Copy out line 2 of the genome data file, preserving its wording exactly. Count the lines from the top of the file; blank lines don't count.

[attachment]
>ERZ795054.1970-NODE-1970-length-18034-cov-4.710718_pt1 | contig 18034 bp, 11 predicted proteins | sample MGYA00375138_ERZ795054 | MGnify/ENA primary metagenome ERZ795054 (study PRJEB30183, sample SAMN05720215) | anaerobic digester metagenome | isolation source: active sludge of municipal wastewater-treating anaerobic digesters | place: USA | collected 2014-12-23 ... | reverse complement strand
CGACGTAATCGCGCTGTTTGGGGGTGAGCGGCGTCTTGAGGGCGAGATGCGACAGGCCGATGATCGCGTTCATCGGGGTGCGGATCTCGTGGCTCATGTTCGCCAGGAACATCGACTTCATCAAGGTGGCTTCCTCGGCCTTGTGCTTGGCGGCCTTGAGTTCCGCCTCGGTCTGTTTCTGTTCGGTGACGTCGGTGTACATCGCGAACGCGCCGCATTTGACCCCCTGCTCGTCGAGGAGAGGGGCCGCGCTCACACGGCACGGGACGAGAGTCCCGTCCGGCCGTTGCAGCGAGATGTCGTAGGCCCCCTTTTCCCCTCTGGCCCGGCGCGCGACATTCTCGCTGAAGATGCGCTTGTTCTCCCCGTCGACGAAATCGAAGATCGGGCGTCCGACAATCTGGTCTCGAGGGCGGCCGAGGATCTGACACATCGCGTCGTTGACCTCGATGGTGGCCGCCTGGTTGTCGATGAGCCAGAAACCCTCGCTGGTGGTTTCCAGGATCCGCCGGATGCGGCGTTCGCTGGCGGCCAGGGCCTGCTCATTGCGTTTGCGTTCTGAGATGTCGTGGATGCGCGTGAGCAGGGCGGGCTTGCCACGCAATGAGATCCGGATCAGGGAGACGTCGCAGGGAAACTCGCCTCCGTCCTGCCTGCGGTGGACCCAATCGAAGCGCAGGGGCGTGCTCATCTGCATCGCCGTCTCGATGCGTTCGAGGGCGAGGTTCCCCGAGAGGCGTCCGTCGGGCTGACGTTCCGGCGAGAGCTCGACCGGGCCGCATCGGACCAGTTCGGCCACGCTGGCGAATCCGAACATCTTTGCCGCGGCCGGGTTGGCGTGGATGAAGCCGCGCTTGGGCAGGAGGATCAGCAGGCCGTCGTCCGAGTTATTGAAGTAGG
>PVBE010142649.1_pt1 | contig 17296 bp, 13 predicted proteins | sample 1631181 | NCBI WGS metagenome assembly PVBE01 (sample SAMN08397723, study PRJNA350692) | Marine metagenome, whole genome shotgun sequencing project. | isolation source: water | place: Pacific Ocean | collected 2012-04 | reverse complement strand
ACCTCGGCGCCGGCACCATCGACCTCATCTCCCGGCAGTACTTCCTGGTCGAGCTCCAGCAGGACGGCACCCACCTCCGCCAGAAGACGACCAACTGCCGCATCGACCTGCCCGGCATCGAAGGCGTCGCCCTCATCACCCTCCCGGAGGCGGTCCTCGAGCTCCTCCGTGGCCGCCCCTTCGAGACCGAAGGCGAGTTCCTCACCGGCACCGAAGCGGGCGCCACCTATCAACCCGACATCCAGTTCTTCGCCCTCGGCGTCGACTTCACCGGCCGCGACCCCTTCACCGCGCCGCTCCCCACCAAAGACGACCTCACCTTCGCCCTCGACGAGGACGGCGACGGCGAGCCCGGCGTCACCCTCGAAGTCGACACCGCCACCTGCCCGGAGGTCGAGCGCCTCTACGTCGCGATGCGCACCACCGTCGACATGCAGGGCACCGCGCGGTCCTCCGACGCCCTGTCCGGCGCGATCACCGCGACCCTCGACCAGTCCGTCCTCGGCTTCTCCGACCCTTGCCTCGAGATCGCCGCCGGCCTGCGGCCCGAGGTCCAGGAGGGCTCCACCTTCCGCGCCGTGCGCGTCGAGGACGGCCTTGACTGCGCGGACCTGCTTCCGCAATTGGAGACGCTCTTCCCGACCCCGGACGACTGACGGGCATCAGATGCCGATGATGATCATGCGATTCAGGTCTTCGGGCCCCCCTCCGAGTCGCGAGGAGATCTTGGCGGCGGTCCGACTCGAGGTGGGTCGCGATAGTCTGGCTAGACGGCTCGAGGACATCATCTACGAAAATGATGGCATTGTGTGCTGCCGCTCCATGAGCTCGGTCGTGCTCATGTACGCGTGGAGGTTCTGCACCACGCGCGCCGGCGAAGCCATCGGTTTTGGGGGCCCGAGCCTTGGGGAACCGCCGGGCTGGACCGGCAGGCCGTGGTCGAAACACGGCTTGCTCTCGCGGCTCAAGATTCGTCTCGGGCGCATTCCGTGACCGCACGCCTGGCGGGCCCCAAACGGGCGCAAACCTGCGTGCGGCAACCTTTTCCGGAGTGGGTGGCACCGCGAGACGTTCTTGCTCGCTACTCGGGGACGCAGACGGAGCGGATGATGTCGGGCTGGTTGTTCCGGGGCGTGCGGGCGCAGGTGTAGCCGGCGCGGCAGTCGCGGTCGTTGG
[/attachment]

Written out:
CGACGTAATCGCGCTGTTTGGGGGTGAGCGGCGTCTTGAGGGCGAGATGCGACAGGCCGATGATCGCGTTCATCGGGGTGCGGATCTCGTGGCTCATGTTCGCCAGGAACATCGACTTCATCAAGGTGGCTTCCTCGGCCTTGTGCTTGGCGGCCTTGAGTTCCGCCTCGGTCTGTTTCTGTTCGGTGACGTCGGTGTACATCGCGAACGCGCCGCATTTGACCCCCTGCTCGTCGAGGAGAGGGGCCGCGCTCACACGGCACGGGACGAGAGTCCCGTCCGGCCGTTGCAGCGAGATGTCGTAGGCCCCCTTTTCCCCTCTGGCCCGGCGCGCGACATTCTCGCTGAAGATGCGCTTGTTCTCCCCGTCGACGAAATCGAAGATCGGGCGTCCGACAATCTGGTCTCGAGGGCGGCCGAGGATCTGACACATCGCGTCGTTGACCTCGATGGTGGCCGCCTGGTTGTCGATGAGCCAGAAACCCTCGCTGGTGGTTTCCAGGATCCGCCGGATGCGGCGTTCGCTGGCGGCCAGGGCCTGCTCATTGCGTTTGCGTTCTGAGATGTCGTGGATGCGCGTGAGCAGGGCGGGCTTGCCACGCAATGAGATCCGGATCAGGGAGACGTCGCAGGGAAACTCGCCTCCGTCCTGCCTGCGGTGGACCCAATCGAAGCGCAGGGGCGTGCTCATCTGCATCGCCGTCTCGATGCGTTCGAGGGCGAGGTTCCCCGAGAGGCGTCCGTCGGGCTGACGTTCCGGCGAGAGCTCGACCGGGCCGCATCGGACCAGTTCGGCCACGCTGGCGAATCCGAACATCTTTGCCGCGGCCGGGTTGGCGTGGATGAAGCCGCGCTTGGGCAGGAGGATCAGCAGGCCGTCGTCCGAGTTATTGAAGTAGG